Hopefully you have a good relationship with your p.d., and things can be talked out. Ask them how they would like us arriving first at a MVA and telling them they could go back in service? I know, it would never happen(I hope never), but it's the same thing in a round about way...


          • #6
            How Did I know George would be the fist to wade in If it would make you feel better about it respond cold and do a drive by. Do they have the legal authority to stand you down? You might want to have a fire officer respond POV and do size up. Every Couple Of years we have seminars with the local constabulary and learn about their Protocols and Vice versa. Not everyone is out to bash cops here. I kind of like to see them on scene they do make good canaries A little mutual respect goes a long way.
            Summerville Vol Fire Dept
            Pride In Service !


            • #7
              first of all can we not turn this into a cop vs F/F ****ing match, we all do what we do because we want to help our communities, cops,f/f,ems.
              second i agree with george with not running hot to bs calls. we do have a problem with SOME officers going into every fire call, whether an activation, CO, small fire, chemical etc, but it is only a very small percent, the rest know the extent of their training and ability and wait for us, just like we would wait for them if we go to an activation and there is a broken window or door. we also have a problem with officers trying to return us, we've told them that only fire personnel can return fire personnel, that if they arrive and there is nothing showing they can request a reduced response, but not return us because we will not and are not allowed to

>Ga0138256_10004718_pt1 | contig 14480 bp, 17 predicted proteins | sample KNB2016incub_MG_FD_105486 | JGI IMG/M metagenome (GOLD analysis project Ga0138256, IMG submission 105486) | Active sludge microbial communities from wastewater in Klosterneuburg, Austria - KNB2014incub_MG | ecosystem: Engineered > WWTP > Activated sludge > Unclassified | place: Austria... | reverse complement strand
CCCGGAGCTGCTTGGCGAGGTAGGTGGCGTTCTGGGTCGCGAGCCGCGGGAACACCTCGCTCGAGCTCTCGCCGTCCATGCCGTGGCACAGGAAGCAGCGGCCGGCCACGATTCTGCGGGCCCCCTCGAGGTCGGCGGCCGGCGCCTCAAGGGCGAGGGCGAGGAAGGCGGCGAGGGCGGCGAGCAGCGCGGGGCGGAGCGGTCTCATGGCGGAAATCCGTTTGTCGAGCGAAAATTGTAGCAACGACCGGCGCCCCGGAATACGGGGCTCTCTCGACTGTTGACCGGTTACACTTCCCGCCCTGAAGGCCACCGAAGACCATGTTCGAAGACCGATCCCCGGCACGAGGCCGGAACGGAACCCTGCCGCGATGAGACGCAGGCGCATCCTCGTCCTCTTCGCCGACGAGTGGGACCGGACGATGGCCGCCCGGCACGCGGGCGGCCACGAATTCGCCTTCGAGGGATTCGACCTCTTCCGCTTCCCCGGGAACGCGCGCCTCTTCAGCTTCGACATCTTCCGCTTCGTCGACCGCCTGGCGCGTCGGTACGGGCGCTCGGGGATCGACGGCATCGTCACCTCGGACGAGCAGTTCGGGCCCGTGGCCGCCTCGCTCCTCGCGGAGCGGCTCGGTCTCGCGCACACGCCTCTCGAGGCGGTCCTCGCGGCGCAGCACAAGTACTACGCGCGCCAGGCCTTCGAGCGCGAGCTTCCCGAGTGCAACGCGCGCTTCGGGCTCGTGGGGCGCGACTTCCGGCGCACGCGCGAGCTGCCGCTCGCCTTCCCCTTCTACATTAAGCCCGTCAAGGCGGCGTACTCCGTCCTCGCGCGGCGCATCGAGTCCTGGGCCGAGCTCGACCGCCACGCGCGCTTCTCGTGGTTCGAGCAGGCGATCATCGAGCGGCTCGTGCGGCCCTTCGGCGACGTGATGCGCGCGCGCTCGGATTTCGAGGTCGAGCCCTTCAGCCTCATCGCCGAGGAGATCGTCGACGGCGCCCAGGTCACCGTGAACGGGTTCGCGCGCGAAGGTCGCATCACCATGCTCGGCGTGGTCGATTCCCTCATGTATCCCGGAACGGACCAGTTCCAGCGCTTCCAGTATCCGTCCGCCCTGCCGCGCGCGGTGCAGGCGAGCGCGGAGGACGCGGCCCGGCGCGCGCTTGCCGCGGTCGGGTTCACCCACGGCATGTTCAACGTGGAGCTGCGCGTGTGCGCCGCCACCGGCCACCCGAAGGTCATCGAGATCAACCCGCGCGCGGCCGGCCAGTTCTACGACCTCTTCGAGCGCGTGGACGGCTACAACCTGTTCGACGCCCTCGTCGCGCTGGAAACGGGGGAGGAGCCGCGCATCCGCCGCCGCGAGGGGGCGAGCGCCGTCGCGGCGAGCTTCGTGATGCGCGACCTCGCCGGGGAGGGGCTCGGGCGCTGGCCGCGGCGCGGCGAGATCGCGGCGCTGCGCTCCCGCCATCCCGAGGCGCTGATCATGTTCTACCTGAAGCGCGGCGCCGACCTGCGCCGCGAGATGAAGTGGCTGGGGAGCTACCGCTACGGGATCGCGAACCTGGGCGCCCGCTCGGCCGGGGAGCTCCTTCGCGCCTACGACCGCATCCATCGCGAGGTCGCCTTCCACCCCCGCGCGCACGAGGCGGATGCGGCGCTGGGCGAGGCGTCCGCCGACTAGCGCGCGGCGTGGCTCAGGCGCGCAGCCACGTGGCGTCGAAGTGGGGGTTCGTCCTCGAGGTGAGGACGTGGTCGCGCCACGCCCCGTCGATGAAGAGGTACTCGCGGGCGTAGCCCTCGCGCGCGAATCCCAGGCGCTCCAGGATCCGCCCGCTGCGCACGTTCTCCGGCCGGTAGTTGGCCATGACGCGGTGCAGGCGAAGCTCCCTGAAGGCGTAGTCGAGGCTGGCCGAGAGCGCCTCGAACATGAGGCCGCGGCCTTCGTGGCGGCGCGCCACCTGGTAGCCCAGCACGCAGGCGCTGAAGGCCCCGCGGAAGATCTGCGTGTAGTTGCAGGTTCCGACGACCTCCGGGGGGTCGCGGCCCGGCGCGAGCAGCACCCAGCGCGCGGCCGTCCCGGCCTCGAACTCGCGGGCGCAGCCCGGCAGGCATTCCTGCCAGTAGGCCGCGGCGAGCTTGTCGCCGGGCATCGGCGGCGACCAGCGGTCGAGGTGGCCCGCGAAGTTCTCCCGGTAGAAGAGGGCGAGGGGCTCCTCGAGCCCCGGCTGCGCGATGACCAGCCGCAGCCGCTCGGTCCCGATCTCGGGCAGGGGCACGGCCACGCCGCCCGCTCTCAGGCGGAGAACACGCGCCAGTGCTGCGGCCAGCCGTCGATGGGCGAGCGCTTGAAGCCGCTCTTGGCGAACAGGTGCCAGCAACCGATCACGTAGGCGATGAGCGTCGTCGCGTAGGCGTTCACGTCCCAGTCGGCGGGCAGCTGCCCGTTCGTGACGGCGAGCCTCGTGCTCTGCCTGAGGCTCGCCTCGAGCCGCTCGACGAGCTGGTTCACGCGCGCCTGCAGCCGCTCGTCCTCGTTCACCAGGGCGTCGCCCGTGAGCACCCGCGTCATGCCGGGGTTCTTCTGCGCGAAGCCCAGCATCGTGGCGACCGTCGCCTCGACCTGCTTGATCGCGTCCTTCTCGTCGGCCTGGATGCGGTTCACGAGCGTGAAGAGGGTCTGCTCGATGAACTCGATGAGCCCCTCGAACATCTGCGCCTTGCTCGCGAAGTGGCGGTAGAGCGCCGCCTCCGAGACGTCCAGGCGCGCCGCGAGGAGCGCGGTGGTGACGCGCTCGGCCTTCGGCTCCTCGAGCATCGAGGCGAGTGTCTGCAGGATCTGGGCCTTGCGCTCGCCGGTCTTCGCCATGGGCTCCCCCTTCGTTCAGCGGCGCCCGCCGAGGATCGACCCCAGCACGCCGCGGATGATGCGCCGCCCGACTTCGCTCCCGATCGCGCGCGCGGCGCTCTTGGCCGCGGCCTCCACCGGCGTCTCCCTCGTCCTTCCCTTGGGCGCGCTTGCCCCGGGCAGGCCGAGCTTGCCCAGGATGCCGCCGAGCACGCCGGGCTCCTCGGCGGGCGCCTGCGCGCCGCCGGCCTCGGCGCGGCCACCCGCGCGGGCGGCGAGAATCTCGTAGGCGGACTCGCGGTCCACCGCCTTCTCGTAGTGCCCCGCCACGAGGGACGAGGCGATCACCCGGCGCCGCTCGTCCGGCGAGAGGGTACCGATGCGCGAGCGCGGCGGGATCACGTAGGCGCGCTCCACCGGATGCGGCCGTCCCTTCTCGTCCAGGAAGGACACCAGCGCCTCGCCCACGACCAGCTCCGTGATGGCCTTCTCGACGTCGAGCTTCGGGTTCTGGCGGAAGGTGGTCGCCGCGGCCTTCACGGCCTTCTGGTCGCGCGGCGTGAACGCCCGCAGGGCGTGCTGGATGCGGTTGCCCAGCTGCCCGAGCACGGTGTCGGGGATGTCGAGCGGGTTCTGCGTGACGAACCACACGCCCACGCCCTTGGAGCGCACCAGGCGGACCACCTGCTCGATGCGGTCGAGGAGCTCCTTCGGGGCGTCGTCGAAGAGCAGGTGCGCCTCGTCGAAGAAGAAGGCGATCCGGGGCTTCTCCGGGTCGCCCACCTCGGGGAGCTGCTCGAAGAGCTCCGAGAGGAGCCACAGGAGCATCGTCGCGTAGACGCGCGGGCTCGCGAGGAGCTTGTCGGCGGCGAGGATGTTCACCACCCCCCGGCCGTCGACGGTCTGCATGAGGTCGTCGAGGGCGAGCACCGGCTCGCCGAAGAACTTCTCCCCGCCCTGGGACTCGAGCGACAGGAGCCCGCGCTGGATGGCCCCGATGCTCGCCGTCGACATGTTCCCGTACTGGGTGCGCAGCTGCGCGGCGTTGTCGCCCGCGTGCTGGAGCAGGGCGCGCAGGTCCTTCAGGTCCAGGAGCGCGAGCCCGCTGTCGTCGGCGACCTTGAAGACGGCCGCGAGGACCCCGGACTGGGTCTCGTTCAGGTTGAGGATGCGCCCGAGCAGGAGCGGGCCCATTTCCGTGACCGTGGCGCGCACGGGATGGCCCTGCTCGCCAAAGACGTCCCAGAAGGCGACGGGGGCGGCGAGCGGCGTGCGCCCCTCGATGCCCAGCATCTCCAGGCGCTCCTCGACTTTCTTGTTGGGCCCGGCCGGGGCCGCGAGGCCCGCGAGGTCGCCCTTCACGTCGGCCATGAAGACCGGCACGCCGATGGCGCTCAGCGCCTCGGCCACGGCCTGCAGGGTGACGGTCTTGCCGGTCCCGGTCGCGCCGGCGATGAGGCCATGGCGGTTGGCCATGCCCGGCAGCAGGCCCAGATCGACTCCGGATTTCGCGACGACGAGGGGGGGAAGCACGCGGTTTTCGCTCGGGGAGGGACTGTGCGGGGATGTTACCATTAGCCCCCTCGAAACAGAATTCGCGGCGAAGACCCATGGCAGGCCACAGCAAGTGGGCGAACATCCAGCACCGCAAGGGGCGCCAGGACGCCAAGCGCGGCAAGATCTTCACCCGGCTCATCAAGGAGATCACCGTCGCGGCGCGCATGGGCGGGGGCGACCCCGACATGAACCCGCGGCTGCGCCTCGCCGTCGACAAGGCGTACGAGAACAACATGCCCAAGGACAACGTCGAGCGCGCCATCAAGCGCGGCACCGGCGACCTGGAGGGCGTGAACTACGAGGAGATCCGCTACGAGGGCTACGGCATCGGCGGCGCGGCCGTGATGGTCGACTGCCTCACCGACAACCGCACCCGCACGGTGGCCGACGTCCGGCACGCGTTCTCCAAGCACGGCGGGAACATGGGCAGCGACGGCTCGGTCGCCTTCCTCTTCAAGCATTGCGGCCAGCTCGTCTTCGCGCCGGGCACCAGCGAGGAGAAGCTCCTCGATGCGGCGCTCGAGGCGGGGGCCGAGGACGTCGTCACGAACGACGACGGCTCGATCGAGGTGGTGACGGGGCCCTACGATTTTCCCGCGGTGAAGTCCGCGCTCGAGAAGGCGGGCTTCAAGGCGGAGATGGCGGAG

every town has problems, but dont get into fights with your partners in others services, never know when you need them or they need you
              stay safe
              9/11/01 forever in our hearts


              • #8
                Tell them, "You keep showing up to our calls, remember this, next time you are involved in a high speed pursuit be sure to look in your rearview mirror. We'll be barreling up your *** to get that bad guy!"


                • #9
                  As one of the resident cops on this forum, I feel compelled to give my input. What we all need to remember that firefighters, EMT and police officers ALL have the #1 responsibility of protecting lives. Everyhting else is secondary to that task. So if the choice is between busting someone selling drugs, or aiding someone in getting out of a burning building, the police officer has to save the victim in the immediate danger. Not the one who will be in danger after they take their drugs.

                  Now, I also agree that a police officer needs to have his/her head examined if they enter a burning building to perform a search. That polyester uniform would not look too good melted on their body !! When I train new officers, I stress the importance of locating victims and getting them to locations where they can be more easily rescued by the fire department. Entering the building would be a last resort, and should never be done without someone posted outside to point the fire department in the right direction should the cop still be inside when they get there.